By: Levi Opsatnic
Well, it is December, and even though it’s currently only a few degrees below fifty, I like to think that winter just has to be somewhere around the corner. I mean, how much longer can this strange El Nino weather even persist? Though it’s been a rare occurrence this year, I’d expect that sooner or later we’ll all be able to take our warm, puffy down jackets out of the closet and allow them to become a daily staple.
This leads me to my entire point of today’s discussion, which is to discuss a bit of background history on the company that may make some of the most puffy and warm down jackets available—Canada Goose.
Canada Goose all began in the year 1957 in a tiny warehouse located in Toronto, Canada when a man by the name of Sam Tick appropriately decided that there was a crucial need for clothing that could combat Canada’s harsh climate. Although we’re all most familiar with the name “Canada Goose,” Tick’s company originally went by the name of “Metro Sportswear Ltd.” Being that this was a bit too early to cost-effectively mass-produce down pieces, Metro Sportswear Ltd. began with a focus on things like raincoats, woolen vests, and snowmobile suits.
Metro Sportswear Ltd. thrived as an outerwear company for nearly twenty years before it got a few additions and quickly transformed into the Canada Goose that we’ve all grown to love. The first addition was that Sam Tick’s son-in-law, David Reiss (who renamed the company “Snow Goose” for a few years before settling on “Canada Goose”), joined the company. The second, and possibly the most vital, was whenever a volume-based down filling machine was finally invented. This is exactly what Canada Goose needed, as this machine allowed them to conveniently pack their jackets full of toasty warm down insulation.
Although the 80s in America may have been a foggy period riddled with regrettable haircuts and outfit choices, they were a wonderful time for Canada Goose. This marks the period where Canada Goose created what is one of their most iconic jackets in the advent of their Expedition Parka. The Expedition Parka was designed to keep scientists warm while working in Antarctica’s McMurdo Station and was given the nickname “Big Red” as a result of its lofty, insulated, and red appearance. Although it was made to tackle some of the world’s roughest weather, it wasn’t long before the Expedition Parka began showing up on frozen, snow-covered streets.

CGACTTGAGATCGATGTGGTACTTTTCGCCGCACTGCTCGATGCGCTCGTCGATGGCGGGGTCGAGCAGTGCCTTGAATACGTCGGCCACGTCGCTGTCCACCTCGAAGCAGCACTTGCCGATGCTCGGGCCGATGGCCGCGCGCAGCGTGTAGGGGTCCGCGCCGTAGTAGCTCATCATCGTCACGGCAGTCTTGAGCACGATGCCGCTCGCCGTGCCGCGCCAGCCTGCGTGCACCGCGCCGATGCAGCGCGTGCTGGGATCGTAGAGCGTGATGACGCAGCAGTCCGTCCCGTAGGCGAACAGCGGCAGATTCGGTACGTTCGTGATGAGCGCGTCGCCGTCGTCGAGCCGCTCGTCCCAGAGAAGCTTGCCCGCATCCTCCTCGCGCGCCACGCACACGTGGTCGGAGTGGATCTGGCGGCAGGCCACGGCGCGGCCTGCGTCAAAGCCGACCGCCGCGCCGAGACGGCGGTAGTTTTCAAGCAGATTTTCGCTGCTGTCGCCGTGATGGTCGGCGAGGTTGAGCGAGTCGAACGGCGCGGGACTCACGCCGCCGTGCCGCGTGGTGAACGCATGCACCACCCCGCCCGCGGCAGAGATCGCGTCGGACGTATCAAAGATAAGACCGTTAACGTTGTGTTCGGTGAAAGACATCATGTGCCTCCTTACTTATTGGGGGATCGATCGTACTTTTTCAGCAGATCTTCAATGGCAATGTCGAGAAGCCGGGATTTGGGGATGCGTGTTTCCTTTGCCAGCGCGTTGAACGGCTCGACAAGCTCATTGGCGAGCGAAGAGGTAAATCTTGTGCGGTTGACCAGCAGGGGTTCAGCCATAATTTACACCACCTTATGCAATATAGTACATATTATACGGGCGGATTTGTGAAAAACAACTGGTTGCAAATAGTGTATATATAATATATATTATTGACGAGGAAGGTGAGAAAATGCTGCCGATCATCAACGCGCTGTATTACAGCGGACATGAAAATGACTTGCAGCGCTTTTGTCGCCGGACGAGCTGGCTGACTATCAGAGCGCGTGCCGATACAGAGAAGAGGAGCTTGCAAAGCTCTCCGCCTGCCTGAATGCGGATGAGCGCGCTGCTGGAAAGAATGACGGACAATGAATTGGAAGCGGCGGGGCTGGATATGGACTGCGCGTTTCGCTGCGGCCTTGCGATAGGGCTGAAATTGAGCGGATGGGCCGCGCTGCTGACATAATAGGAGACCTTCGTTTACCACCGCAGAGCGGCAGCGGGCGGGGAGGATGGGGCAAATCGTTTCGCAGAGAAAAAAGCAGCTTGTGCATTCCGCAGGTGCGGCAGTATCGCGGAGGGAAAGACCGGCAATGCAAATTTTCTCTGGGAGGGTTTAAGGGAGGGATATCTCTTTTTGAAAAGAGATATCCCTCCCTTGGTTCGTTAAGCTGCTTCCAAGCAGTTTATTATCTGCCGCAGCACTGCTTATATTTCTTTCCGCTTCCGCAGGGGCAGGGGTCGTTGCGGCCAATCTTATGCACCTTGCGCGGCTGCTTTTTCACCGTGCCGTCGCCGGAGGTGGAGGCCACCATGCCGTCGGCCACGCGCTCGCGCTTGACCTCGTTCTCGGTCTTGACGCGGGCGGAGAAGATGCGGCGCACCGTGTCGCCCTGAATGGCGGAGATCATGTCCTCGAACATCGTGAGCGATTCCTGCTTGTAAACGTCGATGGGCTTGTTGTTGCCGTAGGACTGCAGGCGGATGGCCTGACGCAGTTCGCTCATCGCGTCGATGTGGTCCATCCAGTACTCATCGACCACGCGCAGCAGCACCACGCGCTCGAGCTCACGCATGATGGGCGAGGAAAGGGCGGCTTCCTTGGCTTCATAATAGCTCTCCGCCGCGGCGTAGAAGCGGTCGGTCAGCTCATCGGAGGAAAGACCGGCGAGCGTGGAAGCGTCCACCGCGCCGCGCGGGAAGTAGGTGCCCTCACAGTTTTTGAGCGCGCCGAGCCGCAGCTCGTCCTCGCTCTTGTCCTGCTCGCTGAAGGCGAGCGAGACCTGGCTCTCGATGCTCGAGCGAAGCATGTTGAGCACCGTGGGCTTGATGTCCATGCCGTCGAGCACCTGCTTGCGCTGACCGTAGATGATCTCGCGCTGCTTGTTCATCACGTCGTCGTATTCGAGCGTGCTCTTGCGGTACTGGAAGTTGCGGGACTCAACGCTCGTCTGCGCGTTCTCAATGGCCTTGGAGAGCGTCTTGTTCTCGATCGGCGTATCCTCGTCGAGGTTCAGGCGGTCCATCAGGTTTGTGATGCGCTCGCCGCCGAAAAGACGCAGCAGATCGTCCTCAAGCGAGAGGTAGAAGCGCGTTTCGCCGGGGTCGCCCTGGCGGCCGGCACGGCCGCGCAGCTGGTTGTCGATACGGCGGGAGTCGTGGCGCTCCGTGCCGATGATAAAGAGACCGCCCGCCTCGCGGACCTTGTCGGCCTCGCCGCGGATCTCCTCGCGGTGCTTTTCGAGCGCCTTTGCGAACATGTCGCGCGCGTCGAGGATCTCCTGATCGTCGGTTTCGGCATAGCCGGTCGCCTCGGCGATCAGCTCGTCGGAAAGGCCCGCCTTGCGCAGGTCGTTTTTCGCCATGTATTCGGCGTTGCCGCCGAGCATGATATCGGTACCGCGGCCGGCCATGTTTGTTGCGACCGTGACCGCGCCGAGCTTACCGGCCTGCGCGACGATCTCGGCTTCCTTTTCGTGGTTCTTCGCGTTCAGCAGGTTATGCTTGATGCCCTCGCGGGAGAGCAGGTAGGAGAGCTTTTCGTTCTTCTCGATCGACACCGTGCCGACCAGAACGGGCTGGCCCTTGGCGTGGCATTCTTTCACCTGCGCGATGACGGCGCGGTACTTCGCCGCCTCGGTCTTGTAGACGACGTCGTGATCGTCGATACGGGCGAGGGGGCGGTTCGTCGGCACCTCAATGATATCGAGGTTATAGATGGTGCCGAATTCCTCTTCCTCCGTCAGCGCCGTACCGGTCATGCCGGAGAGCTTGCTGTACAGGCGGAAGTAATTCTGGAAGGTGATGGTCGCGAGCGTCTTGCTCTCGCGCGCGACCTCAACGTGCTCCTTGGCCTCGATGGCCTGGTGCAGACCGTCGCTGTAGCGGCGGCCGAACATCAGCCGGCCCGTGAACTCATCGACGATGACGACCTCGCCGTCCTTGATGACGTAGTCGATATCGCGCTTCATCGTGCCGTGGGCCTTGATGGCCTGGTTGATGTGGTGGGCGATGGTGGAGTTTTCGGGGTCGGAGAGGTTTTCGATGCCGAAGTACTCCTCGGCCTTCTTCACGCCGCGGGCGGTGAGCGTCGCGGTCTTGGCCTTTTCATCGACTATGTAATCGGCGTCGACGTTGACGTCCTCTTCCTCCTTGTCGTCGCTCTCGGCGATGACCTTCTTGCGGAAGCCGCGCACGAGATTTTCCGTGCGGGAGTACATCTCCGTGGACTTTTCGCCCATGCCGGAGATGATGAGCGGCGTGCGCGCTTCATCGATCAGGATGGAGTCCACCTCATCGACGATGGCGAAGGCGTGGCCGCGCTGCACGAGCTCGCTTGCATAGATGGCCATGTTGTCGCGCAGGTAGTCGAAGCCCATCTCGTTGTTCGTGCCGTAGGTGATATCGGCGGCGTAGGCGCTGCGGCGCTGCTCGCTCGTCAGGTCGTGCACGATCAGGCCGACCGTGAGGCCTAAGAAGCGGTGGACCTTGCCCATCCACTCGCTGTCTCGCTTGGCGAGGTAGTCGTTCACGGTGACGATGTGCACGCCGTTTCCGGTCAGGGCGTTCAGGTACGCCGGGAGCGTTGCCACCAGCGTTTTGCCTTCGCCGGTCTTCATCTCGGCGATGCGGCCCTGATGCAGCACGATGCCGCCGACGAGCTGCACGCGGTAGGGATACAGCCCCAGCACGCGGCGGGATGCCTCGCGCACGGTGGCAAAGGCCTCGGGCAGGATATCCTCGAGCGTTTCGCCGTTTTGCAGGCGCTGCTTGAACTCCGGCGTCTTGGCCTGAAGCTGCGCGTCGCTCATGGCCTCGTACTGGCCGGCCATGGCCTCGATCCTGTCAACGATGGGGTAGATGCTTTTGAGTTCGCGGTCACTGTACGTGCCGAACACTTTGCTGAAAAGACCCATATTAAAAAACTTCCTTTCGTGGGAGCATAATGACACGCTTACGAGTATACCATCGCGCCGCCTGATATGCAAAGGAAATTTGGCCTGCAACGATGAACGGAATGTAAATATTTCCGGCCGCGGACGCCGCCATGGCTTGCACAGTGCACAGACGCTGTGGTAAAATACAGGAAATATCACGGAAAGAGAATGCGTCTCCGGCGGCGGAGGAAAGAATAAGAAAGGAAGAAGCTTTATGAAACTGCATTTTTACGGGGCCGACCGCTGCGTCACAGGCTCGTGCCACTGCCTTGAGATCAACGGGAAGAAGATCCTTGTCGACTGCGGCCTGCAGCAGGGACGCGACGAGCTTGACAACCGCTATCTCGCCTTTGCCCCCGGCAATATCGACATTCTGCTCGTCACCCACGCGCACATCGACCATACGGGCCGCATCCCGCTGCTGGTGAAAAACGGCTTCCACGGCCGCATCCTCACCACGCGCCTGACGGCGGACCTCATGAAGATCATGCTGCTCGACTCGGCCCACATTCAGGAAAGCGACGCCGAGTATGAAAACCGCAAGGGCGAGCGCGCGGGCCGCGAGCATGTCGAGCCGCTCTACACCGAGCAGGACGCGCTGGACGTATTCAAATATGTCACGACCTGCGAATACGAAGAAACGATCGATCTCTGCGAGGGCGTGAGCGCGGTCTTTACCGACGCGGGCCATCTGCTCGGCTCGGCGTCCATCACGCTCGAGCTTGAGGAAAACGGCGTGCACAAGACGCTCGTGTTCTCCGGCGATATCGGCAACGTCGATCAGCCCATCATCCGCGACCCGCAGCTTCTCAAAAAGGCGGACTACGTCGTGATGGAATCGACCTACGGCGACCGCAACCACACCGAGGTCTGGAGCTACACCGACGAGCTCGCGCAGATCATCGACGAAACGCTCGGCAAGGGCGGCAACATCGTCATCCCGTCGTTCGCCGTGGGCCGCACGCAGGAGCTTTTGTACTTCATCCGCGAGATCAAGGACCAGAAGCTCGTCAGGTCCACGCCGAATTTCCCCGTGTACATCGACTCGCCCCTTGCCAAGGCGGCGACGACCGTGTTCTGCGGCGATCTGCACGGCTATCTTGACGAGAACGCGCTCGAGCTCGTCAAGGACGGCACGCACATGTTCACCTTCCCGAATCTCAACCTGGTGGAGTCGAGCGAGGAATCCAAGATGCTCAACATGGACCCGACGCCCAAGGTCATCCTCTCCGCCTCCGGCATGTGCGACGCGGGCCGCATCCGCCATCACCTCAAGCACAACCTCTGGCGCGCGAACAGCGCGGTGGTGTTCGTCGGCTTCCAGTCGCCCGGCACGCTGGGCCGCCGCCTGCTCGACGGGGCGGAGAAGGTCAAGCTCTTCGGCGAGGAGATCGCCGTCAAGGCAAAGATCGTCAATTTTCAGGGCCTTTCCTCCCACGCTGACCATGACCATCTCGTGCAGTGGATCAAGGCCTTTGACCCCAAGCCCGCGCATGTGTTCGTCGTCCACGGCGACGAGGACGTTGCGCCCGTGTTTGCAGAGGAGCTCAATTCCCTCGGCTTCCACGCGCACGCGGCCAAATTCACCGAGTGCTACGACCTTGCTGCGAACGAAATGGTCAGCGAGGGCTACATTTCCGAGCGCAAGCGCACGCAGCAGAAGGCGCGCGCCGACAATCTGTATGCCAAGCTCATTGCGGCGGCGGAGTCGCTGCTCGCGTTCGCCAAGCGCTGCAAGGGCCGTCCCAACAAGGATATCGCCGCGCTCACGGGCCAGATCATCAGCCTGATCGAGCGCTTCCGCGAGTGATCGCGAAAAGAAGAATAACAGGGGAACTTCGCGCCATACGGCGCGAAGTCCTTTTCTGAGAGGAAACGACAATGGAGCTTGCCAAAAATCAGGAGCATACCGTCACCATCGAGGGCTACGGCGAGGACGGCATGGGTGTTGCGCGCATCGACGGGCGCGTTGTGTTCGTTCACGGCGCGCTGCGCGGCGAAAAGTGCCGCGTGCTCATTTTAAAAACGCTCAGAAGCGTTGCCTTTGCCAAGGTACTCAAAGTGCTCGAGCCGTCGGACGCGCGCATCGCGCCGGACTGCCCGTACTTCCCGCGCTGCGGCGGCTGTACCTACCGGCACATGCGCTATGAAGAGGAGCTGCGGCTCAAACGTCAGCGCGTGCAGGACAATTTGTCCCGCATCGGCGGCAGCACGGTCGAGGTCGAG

Made to get you through really any terrible weather, Canada Goose got what may be one of their best of nods of recognition in the year 1982 whenever Laurie Skreslet, the first Canadian to summit Mount Everest, did so in a custom Canada Goose jacket. In 2011, this jacket became available to the public and is named the “Skreslet Parka.” To this day, Canada Goose jackets are still the chosen piece during long, frozen expeditions and boast some serious accolades such as Lance Mackey’s victory of both the Iditarod and Yukon Quest dog sled, Ray Zahab’s trek (by foot) to the South Pole, and also some background props in big screen movies such as The Day After Tomorrow and National Treasure. Almost needless to say, there really isn’t a cold situation that’s unfit for a Canada Goose.
In 2001, Canada Goose gained a new CEO, Dani Reiss (David Reiss’ son and Sam Tick’s grandson), who decided that Canada Goose will always stay in Canada. Not only did Dani vow to keep the company in Canada, but he also paired with the Polar Bear International (PBI) Organization in order to give back a portion of their every sale to all of the Canadian polar bears. After all, two thirds of the world’s polar bear population resides in Canada. However, that isn’t the only responsible move that Canada Goose has made. In the year of 2009, Canada Goose opened up two Canada Goose Resource Centres that provide free fabric, buttons, and zippers to Inuit tailors who craft clothing for their families and community.
Today, Canada Goose is still able to manufacture a premier winter jacket all in the country of Canada, while employing about 6% of Canada’s cut and sew labor industry. As a result of their flawless design, weather protection, incredible heat retention, their jackets are the preferred choice for everyone from New York sidewalk dwellers, dogsledders, and anyone else who will be undergoing any sort of freezing exposure; and I can confidently say that I am patiently (ehhh, at this point I’m actually far less than patient) awaiting State College’s first sub-freezing day so that I can bust out my Canada Goose jacket.